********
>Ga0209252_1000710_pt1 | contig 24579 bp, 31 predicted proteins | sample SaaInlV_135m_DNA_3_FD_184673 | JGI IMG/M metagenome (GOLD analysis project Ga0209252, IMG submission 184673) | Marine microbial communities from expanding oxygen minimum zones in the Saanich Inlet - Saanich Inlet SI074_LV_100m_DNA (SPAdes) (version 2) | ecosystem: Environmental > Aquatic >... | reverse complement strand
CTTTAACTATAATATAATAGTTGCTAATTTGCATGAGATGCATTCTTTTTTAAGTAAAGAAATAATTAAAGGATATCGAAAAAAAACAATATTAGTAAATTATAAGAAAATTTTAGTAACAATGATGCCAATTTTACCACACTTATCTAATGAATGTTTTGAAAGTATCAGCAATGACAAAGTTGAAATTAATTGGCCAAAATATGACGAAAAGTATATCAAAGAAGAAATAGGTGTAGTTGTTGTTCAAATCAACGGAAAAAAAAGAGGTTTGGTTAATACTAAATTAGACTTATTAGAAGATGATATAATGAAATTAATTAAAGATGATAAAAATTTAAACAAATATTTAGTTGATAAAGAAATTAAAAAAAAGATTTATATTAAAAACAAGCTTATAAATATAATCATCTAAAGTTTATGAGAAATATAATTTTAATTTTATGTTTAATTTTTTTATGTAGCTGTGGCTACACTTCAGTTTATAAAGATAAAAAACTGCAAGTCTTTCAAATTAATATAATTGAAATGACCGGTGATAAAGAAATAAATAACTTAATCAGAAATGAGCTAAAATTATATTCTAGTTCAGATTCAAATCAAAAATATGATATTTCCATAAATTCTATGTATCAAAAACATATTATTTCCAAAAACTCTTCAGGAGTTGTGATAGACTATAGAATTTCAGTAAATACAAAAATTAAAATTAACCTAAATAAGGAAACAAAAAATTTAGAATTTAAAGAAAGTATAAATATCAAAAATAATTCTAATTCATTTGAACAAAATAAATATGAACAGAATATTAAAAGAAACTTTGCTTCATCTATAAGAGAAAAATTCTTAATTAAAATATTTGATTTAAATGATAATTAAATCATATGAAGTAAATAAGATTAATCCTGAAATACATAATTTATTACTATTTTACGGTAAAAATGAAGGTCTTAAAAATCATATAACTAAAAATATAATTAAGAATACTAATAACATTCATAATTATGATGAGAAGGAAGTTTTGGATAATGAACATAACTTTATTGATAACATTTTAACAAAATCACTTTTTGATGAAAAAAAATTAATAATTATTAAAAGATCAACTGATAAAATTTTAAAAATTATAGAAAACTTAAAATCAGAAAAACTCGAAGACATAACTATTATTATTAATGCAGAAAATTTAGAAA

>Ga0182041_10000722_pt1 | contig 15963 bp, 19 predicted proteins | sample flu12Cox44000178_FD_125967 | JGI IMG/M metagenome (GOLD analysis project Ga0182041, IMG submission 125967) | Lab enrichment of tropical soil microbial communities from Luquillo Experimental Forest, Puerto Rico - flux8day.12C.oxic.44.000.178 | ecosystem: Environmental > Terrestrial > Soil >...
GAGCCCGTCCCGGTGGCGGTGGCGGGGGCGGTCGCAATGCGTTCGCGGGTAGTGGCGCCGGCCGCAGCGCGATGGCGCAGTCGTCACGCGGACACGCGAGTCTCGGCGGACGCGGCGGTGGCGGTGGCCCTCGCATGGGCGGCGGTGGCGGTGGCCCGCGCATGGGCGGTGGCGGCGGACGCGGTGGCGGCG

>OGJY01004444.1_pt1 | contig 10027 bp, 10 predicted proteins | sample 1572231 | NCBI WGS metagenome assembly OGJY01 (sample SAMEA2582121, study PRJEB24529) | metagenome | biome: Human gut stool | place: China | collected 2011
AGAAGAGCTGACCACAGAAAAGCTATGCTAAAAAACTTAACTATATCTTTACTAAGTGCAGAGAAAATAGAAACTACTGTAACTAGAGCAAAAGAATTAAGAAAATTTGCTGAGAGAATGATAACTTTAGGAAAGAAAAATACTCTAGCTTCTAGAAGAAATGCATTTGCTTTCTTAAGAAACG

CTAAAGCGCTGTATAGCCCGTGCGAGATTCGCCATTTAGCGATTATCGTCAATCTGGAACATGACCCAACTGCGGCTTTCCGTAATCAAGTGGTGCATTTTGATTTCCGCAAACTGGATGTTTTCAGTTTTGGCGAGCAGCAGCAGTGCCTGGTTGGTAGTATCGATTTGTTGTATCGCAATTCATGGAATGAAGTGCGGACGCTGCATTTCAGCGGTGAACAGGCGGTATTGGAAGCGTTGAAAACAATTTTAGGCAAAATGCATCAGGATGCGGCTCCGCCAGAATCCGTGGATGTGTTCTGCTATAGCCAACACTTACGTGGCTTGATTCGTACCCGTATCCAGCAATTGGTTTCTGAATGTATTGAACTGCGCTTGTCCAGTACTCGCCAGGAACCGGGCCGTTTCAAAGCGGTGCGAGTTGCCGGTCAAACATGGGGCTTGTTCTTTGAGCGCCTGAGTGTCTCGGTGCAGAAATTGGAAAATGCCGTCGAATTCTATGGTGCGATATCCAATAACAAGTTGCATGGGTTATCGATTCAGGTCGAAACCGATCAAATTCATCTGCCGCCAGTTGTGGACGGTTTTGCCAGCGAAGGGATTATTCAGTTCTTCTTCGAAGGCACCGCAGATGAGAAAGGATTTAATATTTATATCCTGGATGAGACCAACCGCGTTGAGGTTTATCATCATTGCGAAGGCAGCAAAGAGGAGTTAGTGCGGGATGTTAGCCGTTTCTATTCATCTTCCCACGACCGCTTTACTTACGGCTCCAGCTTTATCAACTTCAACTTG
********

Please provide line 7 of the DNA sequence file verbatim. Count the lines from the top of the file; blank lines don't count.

CTAAAGCGCTGTATAGCCCGTGCGAGATTCGCCATTTAGCGATTATCGTCAATCTGGAACATGACCCAACTGCGGCTTTCCGTAATCAAGTGGTGCATTTTGATTTCCGCAAACTGGATGTTTTCAGTTTTGGCGAGCAGCAGCAGTGCCTGGTTGGTAGTATCGATTTGTTGTATCGCAATTCATGGAATGAAGTGCGGACGCTGCATTTCAGCGGTGAACAGGCGGTATTGGAAGCGTTGAAAACAATTTTAGGCAAAATGCATCAGGATGCGGCTCCGCCAGAATCCGTGGATGTGTTCTGCTATAGCCAACACTTACGTGGCTTGATTCGTACCCGTATCCAGCAATTGGTTTCTGAATGTATTGAACTGCGCTTGTCCAGTACTCGCCAGGAACCGGGCCGTTTCAAAGCGGTGCGAGTTGCCGGTCAAACATGGGGCTTGTTCTTTGAGCGCCTGAGTGTCTCGGTGCAGAAATTGGAAAATGCCGTCGAATTCTATGGTGCGATATCCAATAACAAGTTGCATGGGTTATCGATTCAGGTCGAAACCGATCAAATTCATCTGCCGCCAGTTGTGGACGGTTTTGCCAGCGAAGGGATTATTCAGTTCTTCTTCGAAGGCACCGCAGATGAGAAAGGATTTAATATTTATATCCTGGATGAGACCAACCGCGTTGAGGTTTATCATCATTGCGAAGGCAGCAAAGAGGAGTTAGTGCGGGATGTTAGCCGTTTCTATTCATCTTCCCACGACCGCTTTACTTACGGCTCCAGCTTTATCAACTTCAACTTG